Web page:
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Starting a Solo Practice – A Seminar

You probably don’t need to be told that this is the worst hiring environment for recently licensed (and even experienced) attorneys in… forever. A few statistics:

  • Law schools are graduating 45,000 lawyers each year for what the Bureau of Labor Statistics estimates are about 25,000 new jobs.
  • Average recent law grad educational debt is more than $100,000.
  • My informal survey of 2011 and 2012 recent law grads suggests more than half are under-employed or unemployed (Meaning, for instance, if you’d told them in 2008 that they could pay UNC $100,000 to graduate with a job as a doc reviewer, a volunteer in a PD, DA or non-profit office, on a post-graduate “fellowship,” or no job at all, they would’ve considered that a bad deal.)

You can’t discharge the debt. You can’t even give back your JD in exchange for debt forgiveness. You can’t will into existence new jobs.

But what can you do?

A friend, Kellie Mannette (UNC ’09), and I were talking about the parlous state of the legal market today, and how we can help recent grads.

We’re trying to gauge interest in what would be a short, free seminar – perhaps 2 to 3 hours – where we and other attorneys would address – in specifics – how to start a solo practice.

This is not a networking event. This is not a meet and greet. If you do meet other people who turn out to be helpful, that’s great. But the main point is to impart ideas and information on how you – in a practical sense – can start up a solo practice, keep costs down, find clients, get mentored, satisfy bar requirements (CLE, ethics, and trust issues), and figure out how to practice your area of law.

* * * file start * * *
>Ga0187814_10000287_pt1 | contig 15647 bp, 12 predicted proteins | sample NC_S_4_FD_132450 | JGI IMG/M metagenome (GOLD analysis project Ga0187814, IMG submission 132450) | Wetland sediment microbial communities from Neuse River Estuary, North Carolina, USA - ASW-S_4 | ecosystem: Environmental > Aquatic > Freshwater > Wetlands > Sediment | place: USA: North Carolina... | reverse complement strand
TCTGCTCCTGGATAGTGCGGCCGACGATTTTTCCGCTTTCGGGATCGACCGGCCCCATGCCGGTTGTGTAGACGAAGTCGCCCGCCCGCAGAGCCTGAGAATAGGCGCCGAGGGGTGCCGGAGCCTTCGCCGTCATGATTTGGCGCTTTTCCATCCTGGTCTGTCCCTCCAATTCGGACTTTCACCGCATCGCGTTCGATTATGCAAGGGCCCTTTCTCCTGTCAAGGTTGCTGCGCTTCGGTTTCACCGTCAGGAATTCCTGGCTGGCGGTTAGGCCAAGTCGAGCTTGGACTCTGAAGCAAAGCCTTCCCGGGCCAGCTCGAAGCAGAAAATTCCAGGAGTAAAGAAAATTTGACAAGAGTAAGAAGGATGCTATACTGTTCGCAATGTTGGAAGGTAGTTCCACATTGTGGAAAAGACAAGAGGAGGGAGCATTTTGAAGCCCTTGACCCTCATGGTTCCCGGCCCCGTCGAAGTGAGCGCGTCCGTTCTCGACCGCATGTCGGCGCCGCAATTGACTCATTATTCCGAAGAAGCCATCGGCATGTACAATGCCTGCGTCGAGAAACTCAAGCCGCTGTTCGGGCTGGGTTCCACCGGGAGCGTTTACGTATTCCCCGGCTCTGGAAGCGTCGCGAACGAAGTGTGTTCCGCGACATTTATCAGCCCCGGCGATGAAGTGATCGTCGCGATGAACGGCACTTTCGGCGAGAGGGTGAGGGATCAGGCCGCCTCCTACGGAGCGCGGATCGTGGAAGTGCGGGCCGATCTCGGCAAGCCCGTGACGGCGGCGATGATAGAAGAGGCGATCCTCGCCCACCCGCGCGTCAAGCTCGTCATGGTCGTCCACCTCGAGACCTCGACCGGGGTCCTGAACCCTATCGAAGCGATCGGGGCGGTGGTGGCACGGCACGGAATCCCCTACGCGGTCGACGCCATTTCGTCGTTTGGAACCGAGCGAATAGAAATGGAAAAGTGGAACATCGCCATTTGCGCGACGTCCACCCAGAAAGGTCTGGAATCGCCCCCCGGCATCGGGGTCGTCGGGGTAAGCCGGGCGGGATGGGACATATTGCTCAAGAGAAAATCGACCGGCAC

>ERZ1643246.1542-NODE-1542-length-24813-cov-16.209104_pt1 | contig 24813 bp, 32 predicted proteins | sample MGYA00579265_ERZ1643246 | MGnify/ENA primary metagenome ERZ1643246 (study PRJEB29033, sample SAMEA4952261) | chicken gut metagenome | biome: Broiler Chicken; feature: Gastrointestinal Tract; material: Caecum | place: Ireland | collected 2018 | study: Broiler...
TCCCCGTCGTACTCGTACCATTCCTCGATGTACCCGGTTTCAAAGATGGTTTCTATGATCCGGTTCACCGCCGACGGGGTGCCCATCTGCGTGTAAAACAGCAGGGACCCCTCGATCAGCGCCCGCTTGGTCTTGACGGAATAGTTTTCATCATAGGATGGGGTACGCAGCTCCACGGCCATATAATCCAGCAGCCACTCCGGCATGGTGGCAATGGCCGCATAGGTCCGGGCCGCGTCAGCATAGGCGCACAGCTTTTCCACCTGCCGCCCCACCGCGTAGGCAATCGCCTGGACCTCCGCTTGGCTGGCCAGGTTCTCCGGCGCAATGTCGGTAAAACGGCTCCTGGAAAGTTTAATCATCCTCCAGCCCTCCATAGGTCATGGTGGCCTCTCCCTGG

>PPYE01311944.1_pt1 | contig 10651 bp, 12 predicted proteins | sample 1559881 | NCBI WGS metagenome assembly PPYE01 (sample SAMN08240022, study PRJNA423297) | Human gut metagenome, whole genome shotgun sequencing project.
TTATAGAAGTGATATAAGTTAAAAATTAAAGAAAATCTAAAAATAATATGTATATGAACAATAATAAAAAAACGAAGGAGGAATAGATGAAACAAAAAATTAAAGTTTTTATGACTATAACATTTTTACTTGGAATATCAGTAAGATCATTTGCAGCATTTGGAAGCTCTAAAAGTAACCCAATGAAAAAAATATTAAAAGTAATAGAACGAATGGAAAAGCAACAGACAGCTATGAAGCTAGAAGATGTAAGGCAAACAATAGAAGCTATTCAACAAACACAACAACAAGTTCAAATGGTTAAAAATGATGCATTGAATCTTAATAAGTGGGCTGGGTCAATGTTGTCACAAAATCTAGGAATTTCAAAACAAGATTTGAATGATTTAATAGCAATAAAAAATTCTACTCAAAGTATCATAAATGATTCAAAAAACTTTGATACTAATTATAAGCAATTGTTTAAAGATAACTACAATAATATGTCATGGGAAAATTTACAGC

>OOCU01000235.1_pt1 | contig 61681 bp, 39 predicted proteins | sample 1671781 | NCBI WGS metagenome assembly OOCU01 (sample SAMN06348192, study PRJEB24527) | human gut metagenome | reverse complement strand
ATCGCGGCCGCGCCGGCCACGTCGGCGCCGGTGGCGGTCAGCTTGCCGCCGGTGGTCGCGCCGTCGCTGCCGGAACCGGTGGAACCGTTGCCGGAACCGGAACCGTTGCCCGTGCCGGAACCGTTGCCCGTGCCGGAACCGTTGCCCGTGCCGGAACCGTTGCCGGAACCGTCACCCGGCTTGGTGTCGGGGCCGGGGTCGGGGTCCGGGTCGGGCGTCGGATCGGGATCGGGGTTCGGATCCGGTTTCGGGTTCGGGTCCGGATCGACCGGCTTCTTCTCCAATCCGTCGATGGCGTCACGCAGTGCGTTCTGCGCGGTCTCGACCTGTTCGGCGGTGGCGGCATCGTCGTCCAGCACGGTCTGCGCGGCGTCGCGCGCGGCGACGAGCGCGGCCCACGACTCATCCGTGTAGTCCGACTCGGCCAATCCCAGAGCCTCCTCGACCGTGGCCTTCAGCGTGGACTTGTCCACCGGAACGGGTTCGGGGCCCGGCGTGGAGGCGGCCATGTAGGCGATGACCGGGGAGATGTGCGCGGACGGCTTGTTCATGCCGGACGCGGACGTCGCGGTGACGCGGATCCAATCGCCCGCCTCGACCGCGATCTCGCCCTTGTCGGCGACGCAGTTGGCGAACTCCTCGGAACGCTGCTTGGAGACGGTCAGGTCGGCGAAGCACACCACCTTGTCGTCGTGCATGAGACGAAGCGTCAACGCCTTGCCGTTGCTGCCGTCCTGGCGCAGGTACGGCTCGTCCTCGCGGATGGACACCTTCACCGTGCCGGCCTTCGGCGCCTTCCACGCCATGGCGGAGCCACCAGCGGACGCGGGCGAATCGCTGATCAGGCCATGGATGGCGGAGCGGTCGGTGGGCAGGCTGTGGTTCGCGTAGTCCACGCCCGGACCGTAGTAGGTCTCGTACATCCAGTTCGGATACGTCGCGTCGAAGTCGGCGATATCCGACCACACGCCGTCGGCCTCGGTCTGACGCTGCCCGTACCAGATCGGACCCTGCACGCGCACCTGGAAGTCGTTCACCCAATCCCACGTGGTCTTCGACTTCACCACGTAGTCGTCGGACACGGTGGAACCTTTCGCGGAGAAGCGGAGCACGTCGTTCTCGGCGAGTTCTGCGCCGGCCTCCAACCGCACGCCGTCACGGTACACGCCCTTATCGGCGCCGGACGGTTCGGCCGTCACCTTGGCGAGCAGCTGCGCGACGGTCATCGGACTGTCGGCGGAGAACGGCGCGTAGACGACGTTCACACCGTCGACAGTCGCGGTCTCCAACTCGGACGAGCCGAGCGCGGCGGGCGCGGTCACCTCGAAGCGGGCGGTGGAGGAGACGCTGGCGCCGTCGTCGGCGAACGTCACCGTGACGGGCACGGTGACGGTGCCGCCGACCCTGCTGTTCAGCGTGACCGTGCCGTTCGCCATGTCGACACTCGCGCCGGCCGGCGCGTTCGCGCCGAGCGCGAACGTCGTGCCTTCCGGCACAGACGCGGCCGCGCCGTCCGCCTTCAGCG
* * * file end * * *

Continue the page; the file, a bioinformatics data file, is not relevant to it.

Note: I am not suggesting that solo practices will save the legal job market, or necessarily be right for you. But faced with the avalanche of debt, I don’t have a lot of other suggestions other than to help you figure out whether this is a possible avenue for you.

Even if you “know” that solo practice is not for you, you probably don’t know what solo practice involves. This would be a low-cost way for you to figure out whether you want to try this form of law practice, a form of law practice that goes back hundreds of years, far longer than the Cravath model of the big law firm.

We would host this somewhere in the Raleigh-Durham-Chapel Hill Area.

But we need your help:

  1. To help us reach out to recent and future grads (we think the classes would be 2010, 2011, 2012, 2013, 2014, and 2015) from any law school.
  2. To help us build out the agenda with your questions, suggestions, and ideas.

We will not be offering CLE credit for this seminar. However, we would provide refreshments and it would be casual.



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  • * All Fields Required